Daniel is recommended by Chambers UK Guide to the Legal Profession as a leading solicitor in civil liberties, police law, prison law and public and administrative law. He "is a giant in the field," of civil liberties, according to the 2013 edition of Chambers, which also says that he is "an expert in public and administrative law and an expert in fighting cases against police forces: with his knowledge and experience he is one of the best around", and an “extremely bright, sharp and experienced lawyer" who is "very astute, very intelligent and very passionate."
Previous editions of Chambers describe him as "a hugely impressive figure and a talented lawyer"; “extremely intelligent and relentless on behalf of his clients” as well as being “cerebral, assured and experienced in high-level cases” with “a first-class ability to think creatively and assimilate the facts of a case swiftly and thoroughly, with a tactical approach”; and a "...fantastically sensible and committed lawyer who is not afraid to get stuck in and take on large challenges."
Daniel qualified as a solicitor in 1988. He joined Hickman & Rose in 1997 as head of the Civil Litigation department and became a partner in 1998.
He specialises in international human rights law, civil actions against the Ministry of Justice, Home Office and police and in representing bereaved families at inquests into deaths in custody. He brought the group action for prisoners alleging assault and systemic management failures in HMP Wormwood Scrubs which lead to compensation payments totalling over £1million and a report by the Chief Inspector of Prisons recommending closure or privatisation of the prison.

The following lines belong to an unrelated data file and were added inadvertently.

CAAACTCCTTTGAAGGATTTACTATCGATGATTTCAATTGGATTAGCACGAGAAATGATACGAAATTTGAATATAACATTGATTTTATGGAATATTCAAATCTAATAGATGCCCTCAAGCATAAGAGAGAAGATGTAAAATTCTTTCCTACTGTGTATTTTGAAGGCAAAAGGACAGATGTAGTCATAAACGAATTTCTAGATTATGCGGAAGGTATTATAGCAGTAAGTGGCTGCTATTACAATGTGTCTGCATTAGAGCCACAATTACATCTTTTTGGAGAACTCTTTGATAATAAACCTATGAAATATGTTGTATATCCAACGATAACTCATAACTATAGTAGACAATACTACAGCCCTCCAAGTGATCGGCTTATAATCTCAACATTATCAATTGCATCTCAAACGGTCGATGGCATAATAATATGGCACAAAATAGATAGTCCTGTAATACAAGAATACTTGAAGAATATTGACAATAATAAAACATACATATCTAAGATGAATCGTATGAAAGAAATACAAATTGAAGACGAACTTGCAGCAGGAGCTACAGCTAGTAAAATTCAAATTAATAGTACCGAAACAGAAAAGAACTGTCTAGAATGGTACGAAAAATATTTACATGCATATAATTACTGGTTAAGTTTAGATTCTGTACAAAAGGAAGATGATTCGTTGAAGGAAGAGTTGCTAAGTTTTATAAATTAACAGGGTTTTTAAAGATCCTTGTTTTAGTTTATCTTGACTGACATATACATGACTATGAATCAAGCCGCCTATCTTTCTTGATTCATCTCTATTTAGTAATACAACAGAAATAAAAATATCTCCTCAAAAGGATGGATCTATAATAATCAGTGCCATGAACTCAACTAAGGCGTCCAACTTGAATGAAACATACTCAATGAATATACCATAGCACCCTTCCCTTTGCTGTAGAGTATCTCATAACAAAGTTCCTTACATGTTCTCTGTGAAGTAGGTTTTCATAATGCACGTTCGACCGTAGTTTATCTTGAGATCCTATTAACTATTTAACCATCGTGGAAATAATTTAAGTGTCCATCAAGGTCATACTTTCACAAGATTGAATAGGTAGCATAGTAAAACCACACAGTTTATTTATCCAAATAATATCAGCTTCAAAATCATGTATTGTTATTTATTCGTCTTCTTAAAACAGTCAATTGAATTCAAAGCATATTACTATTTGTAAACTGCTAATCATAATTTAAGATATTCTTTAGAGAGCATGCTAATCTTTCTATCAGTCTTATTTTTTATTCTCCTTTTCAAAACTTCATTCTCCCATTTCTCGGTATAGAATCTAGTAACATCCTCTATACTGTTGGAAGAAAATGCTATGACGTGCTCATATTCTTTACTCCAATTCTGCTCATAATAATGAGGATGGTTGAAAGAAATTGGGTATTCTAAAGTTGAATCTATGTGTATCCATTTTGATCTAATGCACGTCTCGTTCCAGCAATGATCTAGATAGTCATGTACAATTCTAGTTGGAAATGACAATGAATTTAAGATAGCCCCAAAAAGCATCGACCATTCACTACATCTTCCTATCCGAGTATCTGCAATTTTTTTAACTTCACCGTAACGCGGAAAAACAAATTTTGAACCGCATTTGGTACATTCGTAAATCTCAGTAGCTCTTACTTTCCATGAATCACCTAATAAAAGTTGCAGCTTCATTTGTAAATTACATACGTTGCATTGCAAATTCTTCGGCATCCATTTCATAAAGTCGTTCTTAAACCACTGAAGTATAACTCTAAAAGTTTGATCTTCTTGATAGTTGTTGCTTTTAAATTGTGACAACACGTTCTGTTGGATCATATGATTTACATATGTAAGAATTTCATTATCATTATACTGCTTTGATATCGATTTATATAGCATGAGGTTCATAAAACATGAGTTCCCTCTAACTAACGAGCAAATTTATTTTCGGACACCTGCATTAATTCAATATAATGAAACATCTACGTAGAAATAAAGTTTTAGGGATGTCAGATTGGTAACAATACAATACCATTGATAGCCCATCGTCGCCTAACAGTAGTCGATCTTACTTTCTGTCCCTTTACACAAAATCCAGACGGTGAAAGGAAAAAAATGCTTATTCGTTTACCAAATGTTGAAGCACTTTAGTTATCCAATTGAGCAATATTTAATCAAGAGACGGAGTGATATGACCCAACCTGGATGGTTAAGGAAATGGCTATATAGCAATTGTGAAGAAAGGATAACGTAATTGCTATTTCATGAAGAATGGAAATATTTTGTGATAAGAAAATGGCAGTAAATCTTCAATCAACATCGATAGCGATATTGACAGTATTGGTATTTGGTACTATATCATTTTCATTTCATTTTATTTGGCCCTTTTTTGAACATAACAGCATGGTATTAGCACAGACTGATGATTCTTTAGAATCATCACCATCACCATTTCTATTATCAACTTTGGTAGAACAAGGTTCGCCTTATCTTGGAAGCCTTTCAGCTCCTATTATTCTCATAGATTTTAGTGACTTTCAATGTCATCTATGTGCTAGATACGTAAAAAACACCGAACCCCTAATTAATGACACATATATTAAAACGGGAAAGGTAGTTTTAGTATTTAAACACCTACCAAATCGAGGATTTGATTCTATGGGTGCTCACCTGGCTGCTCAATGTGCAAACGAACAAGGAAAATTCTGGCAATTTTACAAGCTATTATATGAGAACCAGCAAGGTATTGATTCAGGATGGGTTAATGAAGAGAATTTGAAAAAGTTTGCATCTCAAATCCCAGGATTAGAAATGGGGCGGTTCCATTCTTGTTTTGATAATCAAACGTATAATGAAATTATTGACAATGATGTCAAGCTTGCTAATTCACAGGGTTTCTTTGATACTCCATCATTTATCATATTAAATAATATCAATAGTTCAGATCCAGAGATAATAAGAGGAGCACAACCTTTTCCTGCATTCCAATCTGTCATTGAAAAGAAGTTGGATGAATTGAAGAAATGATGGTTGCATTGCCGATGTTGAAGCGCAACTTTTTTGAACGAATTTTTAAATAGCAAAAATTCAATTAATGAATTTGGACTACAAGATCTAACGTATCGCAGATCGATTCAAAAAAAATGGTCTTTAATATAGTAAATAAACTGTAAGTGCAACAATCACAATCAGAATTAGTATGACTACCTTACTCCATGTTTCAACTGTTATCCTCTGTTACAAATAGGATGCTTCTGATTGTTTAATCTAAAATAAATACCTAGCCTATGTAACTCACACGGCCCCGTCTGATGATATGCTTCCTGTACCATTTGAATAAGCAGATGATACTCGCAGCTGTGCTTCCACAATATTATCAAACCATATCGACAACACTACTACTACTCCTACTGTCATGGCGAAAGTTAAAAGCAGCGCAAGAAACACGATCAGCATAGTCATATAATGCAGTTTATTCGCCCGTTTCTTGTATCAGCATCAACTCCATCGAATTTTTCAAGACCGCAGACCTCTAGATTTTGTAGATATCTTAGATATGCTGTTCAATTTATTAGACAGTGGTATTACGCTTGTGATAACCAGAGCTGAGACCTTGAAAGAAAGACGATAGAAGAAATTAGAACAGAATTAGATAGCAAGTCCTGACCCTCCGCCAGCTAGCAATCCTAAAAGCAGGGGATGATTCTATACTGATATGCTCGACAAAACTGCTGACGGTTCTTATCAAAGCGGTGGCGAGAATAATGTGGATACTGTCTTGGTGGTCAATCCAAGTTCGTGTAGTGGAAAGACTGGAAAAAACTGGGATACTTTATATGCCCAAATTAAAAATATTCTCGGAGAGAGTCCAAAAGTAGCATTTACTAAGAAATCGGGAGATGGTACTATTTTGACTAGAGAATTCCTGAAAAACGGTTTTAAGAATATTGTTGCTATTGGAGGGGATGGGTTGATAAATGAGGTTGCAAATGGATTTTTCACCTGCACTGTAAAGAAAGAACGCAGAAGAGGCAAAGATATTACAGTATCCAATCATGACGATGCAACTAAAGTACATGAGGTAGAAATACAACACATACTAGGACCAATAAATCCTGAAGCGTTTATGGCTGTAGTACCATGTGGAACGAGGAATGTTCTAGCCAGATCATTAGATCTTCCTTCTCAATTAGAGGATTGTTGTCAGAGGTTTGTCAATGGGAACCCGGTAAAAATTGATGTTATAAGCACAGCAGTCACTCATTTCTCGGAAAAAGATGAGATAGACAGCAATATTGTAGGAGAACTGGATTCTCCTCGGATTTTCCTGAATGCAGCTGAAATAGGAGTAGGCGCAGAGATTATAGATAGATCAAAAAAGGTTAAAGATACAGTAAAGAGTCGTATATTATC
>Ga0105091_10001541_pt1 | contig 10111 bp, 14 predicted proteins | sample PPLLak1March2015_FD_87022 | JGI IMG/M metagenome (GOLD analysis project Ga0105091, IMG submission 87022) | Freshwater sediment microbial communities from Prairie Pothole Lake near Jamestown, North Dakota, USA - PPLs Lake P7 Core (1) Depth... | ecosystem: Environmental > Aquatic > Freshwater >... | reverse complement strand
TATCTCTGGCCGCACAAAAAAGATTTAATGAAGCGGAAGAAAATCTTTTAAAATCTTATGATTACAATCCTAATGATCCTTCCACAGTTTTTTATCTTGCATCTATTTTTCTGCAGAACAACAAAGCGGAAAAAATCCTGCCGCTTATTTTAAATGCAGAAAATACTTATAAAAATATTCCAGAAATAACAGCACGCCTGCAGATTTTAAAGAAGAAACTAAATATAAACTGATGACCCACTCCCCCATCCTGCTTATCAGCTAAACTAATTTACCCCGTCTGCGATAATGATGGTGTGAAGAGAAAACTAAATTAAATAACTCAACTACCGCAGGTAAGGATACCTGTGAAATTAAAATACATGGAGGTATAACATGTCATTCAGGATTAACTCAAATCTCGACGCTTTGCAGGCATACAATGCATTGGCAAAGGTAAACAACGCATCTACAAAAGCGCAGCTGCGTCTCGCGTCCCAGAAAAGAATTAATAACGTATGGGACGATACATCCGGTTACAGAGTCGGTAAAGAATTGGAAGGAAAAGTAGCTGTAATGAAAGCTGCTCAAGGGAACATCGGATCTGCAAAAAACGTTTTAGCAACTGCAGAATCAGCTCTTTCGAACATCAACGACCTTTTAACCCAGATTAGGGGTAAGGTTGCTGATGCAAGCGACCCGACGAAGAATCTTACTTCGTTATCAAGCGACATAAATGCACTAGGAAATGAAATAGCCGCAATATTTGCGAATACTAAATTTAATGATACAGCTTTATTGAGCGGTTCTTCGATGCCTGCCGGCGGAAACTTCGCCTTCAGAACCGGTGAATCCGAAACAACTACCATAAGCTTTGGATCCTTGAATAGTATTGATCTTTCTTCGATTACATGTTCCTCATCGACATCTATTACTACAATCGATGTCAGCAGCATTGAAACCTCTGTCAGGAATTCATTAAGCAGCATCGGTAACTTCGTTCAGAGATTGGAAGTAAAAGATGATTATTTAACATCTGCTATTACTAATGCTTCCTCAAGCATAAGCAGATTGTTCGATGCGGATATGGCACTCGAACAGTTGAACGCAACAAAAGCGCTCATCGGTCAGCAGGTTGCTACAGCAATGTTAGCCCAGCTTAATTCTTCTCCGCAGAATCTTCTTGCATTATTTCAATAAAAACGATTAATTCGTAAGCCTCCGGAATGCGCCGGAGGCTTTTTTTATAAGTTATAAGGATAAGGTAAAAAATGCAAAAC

His test cases include the right of prisoners to vote, the frequency of review of lifers’ release dates and the application of the Human Rights Act to officials acting outside the United Kingdom. In recognition of his work, Daniel received the Margery Fry Award from the Howard League for Penal Reform for ‘ensuring the protection of prisoners through the tenacious pursuit of legal remedies’.
Daniel’s work for victims of war crimes, torture and crimes against humanity has placed him at the forefront of the movement for universal criminal jurisdiction over the most serious human rights violations and the equal application of the rule of law in all circumstances. In light of his expertise, he has been invited to address members of the International Bar Association and members of the European and UK Parliaments in London and Brussels on the theme of universal jurisdiction.
He has been interviewed and published articles in the mainstream press and legal journals. Daniel is currently Chair of INQUEST, the charity which provides a specialist, comprehensive advice service to bereaved people and others on contentious deaths and their investigation.